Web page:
Strictly Business

Tuesday, Oct 16 2012 12:00 PM

RUSS ALLRED: Sounding an alarm for sound credit

BY RUSS ALLRED Contributing columnist

We recently sold the assets of an insolvent business. While all the trappings of the business were appealing, the owners had lost the trust of their creditors because of poor payment history and broken promises. When the employees got word that the business was in trouble they found other employment. The loss of revenue forced the business to close. The happy chimes of the registers will only sound for someone else.

Good credit is critical to business growth and longevity. Just this week a franchisor denied a buyer the right to purchase a franchise despite a cash offer. The reason? Poor credit. Good credit cannot be purchased with cash, but must be earned with consistency over time.

The first rule of developing good credit is "delay gratification." Put off buying what you want until you can afford to pay for it.

"Make do" is the next rule of good credit and necessitated by delaying gratification. You are better off painting your old Honda than buying a new Beemer. Having cash to pay your bills is more impressive than conspicuous consumption.

"Promptly pay," making your payments on time is sound credit policy. Every time your account is past due, it raises a flag that something is wrong and over time reduces your credit rating.

"Limit borrowing limits," as having multiple credit cards or lines of credit is a warning to creditors that you can easily become overextended. Limiting your supply of easy credit assuages concerns.

The preceding rules apply to all business owners but especially to start-up entrepreneurs, because they address personal habits as opposed to business policy. Two more rules that apply to start-ups and transition to all business owners are "negotiate" and "document." Always ask for better terms and make sure the deals you cut are written and signed.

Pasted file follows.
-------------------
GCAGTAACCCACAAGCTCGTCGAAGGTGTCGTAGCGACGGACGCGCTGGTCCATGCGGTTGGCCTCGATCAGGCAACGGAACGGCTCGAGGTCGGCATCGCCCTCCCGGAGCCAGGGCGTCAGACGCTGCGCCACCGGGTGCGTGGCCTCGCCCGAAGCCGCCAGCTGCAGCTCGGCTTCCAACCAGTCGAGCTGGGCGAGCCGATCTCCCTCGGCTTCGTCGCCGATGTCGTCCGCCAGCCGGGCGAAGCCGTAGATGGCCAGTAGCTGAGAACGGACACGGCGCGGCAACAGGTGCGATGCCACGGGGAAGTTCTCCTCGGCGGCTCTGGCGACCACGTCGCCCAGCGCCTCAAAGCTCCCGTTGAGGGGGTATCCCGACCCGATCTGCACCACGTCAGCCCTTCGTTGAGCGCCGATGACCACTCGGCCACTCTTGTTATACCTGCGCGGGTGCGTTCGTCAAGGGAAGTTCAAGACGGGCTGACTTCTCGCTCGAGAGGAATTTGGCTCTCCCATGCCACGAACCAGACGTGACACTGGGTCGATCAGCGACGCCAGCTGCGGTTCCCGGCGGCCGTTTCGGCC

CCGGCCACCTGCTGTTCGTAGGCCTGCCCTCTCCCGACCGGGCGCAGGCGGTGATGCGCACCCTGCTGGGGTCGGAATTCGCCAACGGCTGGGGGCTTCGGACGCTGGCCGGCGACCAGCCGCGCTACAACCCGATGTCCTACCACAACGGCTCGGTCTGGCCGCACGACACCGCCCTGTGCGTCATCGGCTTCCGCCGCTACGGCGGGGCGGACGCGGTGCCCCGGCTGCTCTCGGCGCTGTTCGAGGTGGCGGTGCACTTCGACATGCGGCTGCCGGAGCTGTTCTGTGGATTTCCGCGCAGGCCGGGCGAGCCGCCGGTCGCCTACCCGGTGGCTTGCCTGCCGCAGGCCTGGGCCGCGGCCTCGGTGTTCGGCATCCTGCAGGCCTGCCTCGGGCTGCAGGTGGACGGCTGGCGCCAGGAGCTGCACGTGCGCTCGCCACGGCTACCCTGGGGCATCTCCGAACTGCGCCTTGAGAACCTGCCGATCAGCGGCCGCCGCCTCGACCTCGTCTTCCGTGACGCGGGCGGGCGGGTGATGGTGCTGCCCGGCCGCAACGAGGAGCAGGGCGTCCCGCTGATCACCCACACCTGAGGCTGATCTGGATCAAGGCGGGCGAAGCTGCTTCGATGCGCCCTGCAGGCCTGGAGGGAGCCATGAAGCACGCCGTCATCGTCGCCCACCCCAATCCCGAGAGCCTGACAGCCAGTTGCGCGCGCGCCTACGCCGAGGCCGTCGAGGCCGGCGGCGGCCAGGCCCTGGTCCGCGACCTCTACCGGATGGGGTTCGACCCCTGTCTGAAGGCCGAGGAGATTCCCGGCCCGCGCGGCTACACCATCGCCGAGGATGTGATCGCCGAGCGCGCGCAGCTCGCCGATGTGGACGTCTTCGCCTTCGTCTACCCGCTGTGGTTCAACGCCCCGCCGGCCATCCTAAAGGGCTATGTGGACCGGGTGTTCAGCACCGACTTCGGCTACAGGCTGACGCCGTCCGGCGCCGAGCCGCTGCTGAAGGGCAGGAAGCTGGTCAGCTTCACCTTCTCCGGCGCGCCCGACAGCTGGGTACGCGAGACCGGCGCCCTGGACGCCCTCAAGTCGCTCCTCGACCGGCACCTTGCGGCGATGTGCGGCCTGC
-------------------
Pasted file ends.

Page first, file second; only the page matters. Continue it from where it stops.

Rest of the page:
The most important rule of establishing good credit for a business is "show a profit." In the early stages of a business, the owner personally guarantees all loans and leases. The owner's personal assets are at risk. If the owner ever wants to defer the risk to the business, then the business must show a profit on the tax returns over several years.

Income is only part of creating an independent credit rating. The business must also "increase equity" by acquiring capital assets such as land and equipment. A lender or creditor wants collateral or something they can attach should the business default.

"Be a smart creditor" -- earning good credit can be the result of learning to be a good lender. Before you extend credit to others, ensure that they are credit worthy. You can't pay your bills if you don't collect from your clients.

"Measure income against cost" -- before you borrow money or enter a lease, you should project how much money the transaction will produce and justify it with return on investment.

Credit extends beyond your personal financial statement and your business. It touches all aspects of the global economy. We were all affected by the recent credit meltdown. If you think I sound alarmist, "Ask not for whom the bell tolls. It tolls for thee."

-- Russ Allred, MBA, is a business consultant and author with Sunbelt Business Brokers & Advisors. These are his opinions, not necessarily those of The Californian.

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